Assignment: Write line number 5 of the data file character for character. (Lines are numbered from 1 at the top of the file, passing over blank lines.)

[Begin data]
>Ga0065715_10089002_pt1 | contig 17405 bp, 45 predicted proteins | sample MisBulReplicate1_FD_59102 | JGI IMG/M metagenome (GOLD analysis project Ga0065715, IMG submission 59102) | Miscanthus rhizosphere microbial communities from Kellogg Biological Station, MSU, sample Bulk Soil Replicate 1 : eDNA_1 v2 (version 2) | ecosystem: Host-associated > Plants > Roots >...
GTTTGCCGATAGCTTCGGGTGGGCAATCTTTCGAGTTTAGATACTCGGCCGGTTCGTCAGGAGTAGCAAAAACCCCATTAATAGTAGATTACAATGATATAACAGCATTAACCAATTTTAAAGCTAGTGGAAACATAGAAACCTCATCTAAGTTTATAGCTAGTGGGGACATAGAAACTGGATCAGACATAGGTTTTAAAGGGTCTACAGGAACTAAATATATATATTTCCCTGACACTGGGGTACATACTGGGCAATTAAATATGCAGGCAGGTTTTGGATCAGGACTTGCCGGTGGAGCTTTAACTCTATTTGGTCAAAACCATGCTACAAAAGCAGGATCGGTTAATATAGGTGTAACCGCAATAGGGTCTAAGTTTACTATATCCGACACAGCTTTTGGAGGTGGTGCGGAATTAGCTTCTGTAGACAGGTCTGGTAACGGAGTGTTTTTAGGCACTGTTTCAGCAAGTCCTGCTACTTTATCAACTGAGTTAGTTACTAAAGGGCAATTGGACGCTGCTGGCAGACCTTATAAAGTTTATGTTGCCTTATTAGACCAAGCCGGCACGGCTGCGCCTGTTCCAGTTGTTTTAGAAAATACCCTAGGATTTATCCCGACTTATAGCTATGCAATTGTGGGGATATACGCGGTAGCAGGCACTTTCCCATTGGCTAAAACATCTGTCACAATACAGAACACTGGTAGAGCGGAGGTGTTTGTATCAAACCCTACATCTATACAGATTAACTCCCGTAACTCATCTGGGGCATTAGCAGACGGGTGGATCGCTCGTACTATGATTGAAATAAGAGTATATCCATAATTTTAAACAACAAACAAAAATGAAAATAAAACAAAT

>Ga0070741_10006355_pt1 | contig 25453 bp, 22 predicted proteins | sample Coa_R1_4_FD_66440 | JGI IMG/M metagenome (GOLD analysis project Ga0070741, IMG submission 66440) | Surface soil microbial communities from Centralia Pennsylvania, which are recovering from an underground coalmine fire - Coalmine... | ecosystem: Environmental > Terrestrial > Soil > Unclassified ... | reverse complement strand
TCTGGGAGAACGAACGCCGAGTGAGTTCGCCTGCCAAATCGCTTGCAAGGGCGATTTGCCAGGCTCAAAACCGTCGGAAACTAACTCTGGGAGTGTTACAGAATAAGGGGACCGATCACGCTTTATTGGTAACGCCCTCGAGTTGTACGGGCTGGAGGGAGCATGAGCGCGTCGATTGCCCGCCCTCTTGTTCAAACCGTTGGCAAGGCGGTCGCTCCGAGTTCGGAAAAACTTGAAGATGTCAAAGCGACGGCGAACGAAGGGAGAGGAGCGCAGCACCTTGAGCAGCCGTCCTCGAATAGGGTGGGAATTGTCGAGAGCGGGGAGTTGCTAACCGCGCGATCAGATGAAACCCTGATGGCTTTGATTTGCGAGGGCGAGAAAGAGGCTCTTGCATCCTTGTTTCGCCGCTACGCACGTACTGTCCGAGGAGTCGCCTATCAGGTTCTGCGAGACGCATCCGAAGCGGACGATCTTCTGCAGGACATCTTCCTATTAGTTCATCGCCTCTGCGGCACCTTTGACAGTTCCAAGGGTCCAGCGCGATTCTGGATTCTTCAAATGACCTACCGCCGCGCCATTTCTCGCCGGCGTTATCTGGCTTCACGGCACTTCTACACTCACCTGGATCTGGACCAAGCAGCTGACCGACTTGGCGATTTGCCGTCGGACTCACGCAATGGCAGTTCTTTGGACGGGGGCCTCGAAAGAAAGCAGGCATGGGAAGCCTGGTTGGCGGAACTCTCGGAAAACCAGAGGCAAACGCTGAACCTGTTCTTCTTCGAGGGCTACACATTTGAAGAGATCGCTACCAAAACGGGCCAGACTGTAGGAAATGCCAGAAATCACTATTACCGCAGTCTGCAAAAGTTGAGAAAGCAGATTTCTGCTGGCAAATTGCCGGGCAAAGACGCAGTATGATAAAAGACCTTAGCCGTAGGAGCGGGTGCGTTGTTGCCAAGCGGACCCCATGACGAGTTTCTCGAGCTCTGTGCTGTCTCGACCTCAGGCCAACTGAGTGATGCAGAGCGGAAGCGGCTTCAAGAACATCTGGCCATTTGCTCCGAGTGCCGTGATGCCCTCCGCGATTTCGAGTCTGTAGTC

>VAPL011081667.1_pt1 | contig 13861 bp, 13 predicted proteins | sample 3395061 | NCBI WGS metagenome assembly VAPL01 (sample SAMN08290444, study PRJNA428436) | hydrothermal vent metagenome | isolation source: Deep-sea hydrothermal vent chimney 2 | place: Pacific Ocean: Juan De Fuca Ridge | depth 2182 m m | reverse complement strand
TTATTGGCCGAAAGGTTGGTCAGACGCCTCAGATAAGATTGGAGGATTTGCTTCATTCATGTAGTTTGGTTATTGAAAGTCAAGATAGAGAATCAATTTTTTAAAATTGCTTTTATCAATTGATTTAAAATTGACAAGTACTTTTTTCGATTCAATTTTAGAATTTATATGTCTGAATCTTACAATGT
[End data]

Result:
>VAPL011081667.1_pt1 | contig 13861 bp, 13 predicted proteins | sample 3395061 | NCBI WGS metagenome assembly VAPL01 (sample SAMN08290444, study PRJNA428436) | hydrothermal vent metagenome | isolation source: Deep-sea hydrothermal vent chimney 2 | place: Pacific Ocean: Juan De Fuca Ridge | depth 2182 m m | reverse complement strand